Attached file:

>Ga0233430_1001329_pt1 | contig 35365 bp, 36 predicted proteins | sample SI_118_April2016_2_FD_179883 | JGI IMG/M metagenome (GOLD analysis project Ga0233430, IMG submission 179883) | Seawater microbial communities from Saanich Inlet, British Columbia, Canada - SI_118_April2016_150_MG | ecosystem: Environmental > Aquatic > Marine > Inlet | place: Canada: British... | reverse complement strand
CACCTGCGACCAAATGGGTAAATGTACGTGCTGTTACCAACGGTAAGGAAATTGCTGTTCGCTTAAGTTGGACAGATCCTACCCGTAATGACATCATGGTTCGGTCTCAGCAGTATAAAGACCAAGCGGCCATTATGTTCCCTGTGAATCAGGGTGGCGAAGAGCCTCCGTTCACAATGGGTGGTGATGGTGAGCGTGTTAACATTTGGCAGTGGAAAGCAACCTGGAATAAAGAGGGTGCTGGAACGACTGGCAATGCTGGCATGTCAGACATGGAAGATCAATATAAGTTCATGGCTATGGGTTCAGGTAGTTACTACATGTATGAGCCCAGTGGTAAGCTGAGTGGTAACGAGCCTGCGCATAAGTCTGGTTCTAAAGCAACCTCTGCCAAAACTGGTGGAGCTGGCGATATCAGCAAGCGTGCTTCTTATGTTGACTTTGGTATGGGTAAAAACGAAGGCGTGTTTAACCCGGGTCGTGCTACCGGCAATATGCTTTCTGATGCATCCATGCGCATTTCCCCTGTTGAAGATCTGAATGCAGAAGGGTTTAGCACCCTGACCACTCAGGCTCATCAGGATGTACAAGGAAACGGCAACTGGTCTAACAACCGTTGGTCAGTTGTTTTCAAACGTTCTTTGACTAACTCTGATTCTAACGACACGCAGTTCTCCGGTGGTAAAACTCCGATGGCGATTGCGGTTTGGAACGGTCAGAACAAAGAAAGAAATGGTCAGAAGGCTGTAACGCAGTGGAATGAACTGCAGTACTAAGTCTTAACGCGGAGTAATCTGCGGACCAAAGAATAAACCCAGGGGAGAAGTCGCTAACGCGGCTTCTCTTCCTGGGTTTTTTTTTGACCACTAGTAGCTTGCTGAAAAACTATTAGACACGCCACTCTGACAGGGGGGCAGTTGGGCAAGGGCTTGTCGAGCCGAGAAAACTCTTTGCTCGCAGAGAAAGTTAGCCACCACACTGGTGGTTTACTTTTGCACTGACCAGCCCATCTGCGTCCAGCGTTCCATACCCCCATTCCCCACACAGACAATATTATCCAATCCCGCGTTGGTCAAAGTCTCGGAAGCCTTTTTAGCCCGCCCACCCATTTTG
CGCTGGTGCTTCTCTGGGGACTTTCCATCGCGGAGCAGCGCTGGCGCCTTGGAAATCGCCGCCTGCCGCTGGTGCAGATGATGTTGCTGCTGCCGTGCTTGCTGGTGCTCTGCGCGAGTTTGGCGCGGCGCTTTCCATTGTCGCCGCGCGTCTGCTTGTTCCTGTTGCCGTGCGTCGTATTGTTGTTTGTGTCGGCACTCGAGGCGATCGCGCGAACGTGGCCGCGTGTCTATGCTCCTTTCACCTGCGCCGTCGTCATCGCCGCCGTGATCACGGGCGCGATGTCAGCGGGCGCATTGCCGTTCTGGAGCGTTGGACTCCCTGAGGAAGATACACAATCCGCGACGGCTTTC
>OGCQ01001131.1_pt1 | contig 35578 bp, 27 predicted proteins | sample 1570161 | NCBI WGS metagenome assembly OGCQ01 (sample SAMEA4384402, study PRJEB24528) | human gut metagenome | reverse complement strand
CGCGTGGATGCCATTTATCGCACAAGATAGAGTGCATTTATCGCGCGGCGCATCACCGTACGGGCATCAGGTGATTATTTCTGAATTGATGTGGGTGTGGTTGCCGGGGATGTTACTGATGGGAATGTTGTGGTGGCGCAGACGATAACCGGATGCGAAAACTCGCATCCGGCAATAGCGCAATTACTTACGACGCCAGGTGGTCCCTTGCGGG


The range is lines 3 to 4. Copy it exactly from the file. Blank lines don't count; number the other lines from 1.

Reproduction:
CGCTGGTGCTTCTCTGGGGACTTTCCATCGCGGAGCAGCGCTGGCGCCTTGGAAATCGCCGCCTGCCGCTGGTGCAGATGATGTTGCTGCTGCCGTGCTTGCTGGTGCTCTGCGCGAGTTTGGCGCGGCGCTTTCCATTGTCGCCGCGCGTCTGCTTGTTCCTGTTGCCGTGCGTCGTATTGTTGTTTGTGTCGGCACTCGAGGCGATCGCGCGAACGTGGCCGCGTGTCTATGCTCCTTTCACCTGCGCCGTCGTCATCGCCGCCGTGATCACGGGCGCGATGTCAGCGGGCGCATTGCCGTTCTGGAGCGTTGGACTCCCTGAGGAAGATACACAATCCGCGACGGCTTTC
>OGCQ01001131.1_pt1 | contig 35578 bp, 27 predicted proteins | sample 1570161 | NCBI WGS metagenome assembly OGCQ01 (sample SAMEA4384402, study PRJEB24528) | human gut metagenome | reverse complement strand